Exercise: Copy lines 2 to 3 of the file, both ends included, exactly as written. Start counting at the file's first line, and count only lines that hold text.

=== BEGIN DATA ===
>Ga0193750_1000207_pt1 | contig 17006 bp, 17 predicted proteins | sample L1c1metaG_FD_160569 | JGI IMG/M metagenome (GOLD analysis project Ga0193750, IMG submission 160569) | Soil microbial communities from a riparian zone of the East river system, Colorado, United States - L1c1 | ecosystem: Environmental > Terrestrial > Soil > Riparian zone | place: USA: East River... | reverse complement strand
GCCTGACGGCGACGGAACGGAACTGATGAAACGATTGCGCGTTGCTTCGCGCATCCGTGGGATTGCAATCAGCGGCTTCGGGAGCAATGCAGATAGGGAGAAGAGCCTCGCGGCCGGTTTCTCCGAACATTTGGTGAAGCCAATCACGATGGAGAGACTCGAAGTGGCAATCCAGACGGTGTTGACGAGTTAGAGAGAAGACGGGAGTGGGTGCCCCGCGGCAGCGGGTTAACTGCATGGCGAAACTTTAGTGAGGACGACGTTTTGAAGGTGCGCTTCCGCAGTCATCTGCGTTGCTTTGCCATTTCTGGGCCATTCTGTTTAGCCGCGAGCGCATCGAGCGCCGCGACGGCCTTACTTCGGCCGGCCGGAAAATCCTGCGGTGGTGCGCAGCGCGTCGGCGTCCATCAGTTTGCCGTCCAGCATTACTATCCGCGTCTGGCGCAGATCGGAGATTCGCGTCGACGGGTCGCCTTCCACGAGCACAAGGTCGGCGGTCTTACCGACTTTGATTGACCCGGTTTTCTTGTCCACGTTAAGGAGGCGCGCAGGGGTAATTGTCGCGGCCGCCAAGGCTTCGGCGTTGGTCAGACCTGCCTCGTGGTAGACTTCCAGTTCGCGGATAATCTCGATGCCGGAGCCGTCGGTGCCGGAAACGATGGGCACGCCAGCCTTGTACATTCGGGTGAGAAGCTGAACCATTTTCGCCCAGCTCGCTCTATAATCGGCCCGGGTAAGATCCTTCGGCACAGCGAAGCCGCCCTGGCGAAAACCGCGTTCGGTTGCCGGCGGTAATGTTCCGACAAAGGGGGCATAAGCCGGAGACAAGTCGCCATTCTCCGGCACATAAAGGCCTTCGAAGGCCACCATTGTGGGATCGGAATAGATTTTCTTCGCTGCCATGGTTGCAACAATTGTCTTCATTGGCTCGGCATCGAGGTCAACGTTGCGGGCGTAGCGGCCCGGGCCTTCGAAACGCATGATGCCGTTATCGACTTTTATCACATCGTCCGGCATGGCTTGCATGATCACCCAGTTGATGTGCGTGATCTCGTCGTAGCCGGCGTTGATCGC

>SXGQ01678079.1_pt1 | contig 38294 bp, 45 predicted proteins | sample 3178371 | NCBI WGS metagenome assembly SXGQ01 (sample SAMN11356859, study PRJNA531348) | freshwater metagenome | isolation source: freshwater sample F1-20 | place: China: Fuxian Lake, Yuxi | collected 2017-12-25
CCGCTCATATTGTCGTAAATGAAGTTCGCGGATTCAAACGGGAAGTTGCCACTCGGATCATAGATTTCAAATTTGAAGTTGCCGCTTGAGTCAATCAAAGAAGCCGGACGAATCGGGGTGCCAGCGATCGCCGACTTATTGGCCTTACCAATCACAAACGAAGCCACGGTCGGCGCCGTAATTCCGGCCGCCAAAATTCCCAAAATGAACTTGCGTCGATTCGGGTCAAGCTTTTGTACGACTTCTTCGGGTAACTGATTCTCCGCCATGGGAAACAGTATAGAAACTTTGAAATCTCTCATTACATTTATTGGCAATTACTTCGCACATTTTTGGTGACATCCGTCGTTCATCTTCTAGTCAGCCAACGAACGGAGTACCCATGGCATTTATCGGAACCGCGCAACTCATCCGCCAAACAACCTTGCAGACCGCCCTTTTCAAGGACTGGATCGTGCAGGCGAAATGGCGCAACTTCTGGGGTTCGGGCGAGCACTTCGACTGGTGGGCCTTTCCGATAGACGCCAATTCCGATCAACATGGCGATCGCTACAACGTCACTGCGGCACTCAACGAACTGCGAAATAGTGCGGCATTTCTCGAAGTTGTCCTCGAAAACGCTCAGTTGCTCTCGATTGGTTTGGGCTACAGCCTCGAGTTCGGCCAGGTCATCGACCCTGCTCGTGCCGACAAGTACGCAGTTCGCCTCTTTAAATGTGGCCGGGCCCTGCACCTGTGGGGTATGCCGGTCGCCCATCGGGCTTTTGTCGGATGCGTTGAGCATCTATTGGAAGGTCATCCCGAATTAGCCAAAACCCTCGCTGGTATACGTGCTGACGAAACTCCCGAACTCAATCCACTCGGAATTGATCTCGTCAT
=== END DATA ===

GCCTGACGGCGACGGAACGGAACTGATGAAACGATTGCGCGTTGCTTCGCGCATCCGTGGGATTGCAATCAGCGGCTTCGGGAGCAATGCAGATAGGGAGAAGAGCCTCGCGGCCGGTTTCTCCGAACATTTGGTGAAGCCAATCACGATGGAGAGACTCGAAGTGGCAATCCAGACGGTGTTGACGAGTTAGAGAGAAGACGGGAGTGGGTGCCCCGCGGCAGCGGGTTAACTGCATGGCGAAACTTTAGTGAGGACGACGTTTTGAAGGTGCGCTTCCGCAGTCATCTGCGTTGCTTTGCCATTTCTGGGCCATTCTGTTTAGCCGCGAGCGCATCGAGCGCCGCGACGGCCTTACTTCGGCCGGCCGGAAAATCCTGCGGTGGTGCGCAGCGCGTCGGCGTCCATCAGTTTGCCGTCCAGCATTACTATCCGCGTCTGGCGCAGATCGGAGATTCGCGTCGACGGGTCGCCTTCCACGAGCACAAGGTCGGCGGTCTTACCGACTTTGATTGACCCGGTTTTCTTGTCCACGTTAAGGAGGCGCGCAGGGGTAATTGTCGCGGCCGCCAAGGCTTCGGCGTTGGTCAGACCTGCCTCGTGGTAGACTTCCAGTTCGCGGATAATCTCGATGCCGGAGCCGTCGGTGCCGGAAACGATGGGCACGCCAGCCTTGTACATTCGGGTGAGAAGCTGAACCATTTTCGCCCAGCTCGCTCTATAATCGGCCCGGGTAAGATCCTTCGGCACAGCGAAGCCGCCCTGGCGAAAACCGCGTTCGGTTGCCGGCGGTAATGTTCCGACAAAGGGGGCATAAGCCGGAGACAAGTCGCCATTCTCCGGCACATAAAGGCCTTCGAAGGCCACCATTGTGGGATCGGAATAGATTTTCTTCGCTGCCATGGTTGCAACAATTGTCTTCATTGGCTCGGCATCGAGGTCAACGTTGCGGGCGTAGCGGCCCGGGCCTTCGAAACGCATGATGCCGTTATCGACTTTTATCACATCGTCCGGCATGGCTTGCATGATCACCCAGTTGATGTGCGTGATCTCGTCGTAGCCGGCGTTGATCGC

>SXGQ01678079.1_pt1 | contig 38294 bp, 45 predicted proteins | sample 3178371 | NCBI WGS metagenome assembly SXGQ01 (sample SAMN11356859, study PRJNA531348) | freshwater metagenome | isolation source: freshwater sample F1-20 | place: China: Fuxian Lake, Yuxi | collected 2017-12-25